Finding the right talent is a priority of most business people. There’s a typical list of attributes often
included in a job description: “We’re looking for hard-working, dedicated problem solvers…” After a while, those words become trite and overused. More meaningful to me are two vivid words that many people identify with at a deeper level: grit and potential.
Grit. Having lived in West Texas, I can tell you what grit is. It’s the sand in your teeth and ears after a
day working outside in a typical sandstorm…or your legs getting sandblasted running at a HS track meet! That visceral memory of grit in its physical form has a parallel with the current usage in describing people. It’s someone who’s tough, can dig into difficult situations and not give up, and has staying power.
Angela Duckworth stressed the term in Grit: The Power of Passion and Perseverance, which chronicles
her academic pursuit studying the success of those with high measures of grit. She defines grit as, “In sum, no matter the domain, the highly successful had a kind of ferocious determination that played out in two ways. First, these exemplars were unusually resilient and hardworking. Second, they knew in a very, very deep way what it was they wanted…It was this combination of passion and perseverance that made high achievers special. In a word, they had grit.” (p.219 Kindle edition) Her studies showed that grit was a predictor of success in a variety of settings from West Point cadets surviving the Beast training program, to sales personnel learning the ropes, to students graduating from the Chicago Public Schools.
She goes on to explain that we often focus too much on inherent talent and undervalue effort. Workers who put in unwavering effort to master a new skill or reach a specific goal—even if they are not talented at it from the beginning--are quite valuable. That’s grit.
Potential. Along a similar line, Claudio Fernández-Aráoz in a 2014 Harvard Business Review article 21st Century Talent Spotting reflects on a long career of executive recruiting. Why did some candidates with resumes full of relevant experience not succeed while others with diverse backgrounds considered “unqualified” did? He realized that “potential”, defined as “the ability to adapt to and grow into increasingly complex roles and environments” was the difference. He now considers potential to be “the most important predictor of success.”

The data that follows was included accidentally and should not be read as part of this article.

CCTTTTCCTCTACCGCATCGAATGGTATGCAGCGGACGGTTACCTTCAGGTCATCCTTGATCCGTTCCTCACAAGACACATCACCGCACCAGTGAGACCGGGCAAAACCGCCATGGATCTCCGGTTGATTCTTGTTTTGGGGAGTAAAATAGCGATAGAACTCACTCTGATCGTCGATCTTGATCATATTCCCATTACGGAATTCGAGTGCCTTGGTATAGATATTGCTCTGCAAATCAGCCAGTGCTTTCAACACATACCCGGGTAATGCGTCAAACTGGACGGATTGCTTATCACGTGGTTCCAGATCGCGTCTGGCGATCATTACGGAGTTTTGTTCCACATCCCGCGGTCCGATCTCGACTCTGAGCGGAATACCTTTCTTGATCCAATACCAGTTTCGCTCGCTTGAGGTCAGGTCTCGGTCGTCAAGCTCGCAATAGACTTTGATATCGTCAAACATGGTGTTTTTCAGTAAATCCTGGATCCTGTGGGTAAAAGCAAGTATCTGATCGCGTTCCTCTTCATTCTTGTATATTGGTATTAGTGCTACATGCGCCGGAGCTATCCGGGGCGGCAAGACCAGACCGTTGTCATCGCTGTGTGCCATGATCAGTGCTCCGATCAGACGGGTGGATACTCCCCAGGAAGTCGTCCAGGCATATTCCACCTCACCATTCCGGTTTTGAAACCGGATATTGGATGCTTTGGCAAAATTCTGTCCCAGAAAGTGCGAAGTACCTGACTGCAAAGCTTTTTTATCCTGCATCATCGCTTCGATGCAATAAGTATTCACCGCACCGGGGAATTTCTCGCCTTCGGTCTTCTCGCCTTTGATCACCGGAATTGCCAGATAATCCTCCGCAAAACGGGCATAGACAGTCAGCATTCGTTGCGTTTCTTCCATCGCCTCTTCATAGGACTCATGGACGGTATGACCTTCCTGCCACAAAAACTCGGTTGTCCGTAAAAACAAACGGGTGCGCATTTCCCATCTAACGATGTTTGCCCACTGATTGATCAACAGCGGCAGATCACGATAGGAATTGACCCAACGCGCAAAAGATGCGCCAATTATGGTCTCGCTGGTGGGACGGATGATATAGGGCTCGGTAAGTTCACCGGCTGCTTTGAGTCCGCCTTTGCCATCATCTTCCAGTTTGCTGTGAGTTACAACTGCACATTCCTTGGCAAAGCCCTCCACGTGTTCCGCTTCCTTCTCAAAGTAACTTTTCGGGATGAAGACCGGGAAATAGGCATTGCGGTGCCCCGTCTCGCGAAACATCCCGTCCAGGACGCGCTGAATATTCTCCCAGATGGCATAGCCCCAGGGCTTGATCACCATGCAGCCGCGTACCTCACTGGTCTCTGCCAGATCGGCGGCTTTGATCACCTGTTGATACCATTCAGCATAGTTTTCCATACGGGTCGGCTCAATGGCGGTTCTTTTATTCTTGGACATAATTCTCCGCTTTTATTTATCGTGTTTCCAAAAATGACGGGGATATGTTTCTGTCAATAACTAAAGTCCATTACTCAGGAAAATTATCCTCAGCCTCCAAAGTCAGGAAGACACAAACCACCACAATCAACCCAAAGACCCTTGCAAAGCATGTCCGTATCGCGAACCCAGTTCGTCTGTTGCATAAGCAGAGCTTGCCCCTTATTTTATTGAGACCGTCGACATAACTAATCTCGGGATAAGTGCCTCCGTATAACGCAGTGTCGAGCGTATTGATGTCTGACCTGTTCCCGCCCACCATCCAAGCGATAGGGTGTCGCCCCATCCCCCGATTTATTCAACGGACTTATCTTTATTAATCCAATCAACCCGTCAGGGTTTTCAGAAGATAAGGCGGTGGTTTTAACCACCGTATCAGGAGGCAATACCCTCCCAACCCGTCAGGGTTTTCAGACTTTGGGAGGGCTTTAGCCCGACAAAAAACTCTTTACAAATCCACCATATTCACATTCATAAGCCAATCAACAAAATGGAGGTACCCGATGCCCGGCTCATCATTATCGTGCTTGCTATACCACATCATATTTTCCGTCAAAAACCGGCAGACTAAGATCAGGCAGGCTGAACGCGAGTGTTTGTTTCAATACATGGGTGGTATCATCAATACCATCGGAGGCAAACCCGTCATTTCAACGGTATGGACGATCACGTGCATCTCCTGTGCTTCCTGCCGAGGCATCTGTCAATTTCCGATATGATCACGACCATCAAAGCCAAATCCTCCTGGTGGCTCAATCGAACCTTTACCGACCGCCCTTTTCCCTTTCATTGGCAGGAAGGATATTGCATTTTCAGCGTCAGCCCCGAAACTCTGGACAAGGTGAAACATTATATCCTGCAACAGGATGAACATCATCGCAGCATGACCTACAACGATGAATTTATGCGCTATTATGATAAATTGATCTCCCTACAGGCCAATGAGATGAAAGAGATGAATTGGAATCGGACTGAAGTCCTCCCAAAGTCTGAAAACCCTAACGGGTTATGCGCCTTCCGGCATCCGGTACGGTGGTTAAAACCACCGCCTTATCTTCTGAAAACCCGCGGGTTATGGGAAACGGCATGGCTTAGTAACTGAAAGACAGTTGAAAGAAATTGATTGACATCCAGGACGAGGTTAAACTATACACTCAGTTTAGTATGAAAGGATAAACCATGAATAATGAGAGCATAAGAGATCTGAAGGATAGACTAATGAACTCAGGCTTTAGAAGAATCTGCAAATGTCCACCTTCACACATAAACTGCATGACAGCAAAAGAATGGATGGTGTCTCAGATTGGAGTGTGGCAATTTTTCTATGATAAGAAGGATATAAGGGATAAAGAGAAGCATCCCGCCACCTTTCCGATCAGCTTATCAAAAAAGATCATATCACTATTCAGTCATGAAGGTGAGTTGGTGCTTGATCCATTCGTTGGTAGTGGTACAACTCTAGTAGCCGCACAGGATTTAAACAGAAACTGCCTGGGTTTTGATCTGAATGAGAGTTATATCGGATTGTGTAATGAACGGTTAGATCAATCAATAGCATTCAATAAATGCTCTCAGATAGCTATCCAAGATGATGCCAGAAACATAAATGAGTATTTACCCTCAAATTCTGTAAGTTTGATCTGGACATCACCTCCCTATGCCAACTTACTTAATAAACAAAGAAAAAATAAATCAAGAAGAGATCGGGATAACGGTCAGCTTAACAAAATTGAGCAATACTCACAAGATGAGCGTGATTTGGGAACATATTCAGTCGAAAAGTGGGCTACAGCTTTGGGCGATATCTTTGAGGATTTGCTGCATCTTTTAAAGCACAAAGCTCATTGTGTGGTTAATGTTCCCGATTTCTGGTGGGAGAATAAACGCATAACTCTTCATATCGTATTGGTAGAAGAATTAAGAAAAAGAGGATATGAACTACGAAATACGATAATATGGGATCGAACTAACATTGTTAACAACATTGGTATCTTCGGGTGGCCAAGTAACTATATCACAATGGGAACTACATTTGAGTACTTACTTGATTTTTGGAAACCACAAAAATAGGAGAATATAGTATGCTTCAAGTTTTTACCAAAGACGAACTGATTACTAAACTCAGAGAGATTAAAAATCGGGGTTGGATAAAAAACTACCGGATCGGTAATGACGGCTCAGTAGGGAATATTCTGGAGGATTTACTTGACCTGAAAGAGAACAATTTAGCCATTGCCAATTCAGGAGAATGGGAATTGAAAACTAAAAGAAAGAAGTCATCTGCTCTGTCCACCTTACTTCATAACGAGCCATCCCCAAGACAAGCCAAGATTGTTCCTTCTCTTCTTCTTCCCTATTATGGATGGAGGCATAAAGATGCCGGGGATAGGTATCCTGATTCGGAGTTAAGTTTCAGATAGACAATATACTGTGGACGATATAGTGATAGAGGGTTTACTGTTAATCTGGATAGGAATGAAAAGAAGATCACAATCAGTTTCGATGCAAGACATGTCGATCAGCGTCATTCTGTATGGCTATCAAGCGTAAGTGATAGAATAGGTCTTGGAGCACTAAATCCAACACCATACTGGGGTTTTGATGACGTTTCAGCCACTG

Obviously, the tricky part is how to identify potential. Look for these five indicators:
- The right motivation: fierce commitment toward unselfish goals
- Curiosity: track record of seeking new experiences and information; a life-long learner
- Insight: ability to gather and make sense of information
- Engagement: able to communicate and persuade others with facts and emotion
- Determination: fight for difficult goals and bounce back (also known as…grit!)
It’s easy to consider tractor driving experience for a field operator position. But beyond that, query for experiences (which may be found in their personal pursuits as well as prior jobs) that demonstrate the curiosity to learn new things or ability to influence others. You’re looking for someone with potential to learn new technology as it comes along, to grow into a crew leader or executive someday, who’s motivated for the whole team’s success. When we open our minds to potential that looks a bit different than the traditional path, we open the recruiting window to a whole new set of people and skills. I’ve seen numerous examples of non-traditional recruits to production ag that are quite successful.
If either of these concepts—grit or potential—resonate with you, I encourage you pick up this literature and consider how it could be utilized in your talent recruiting and talent management efforts.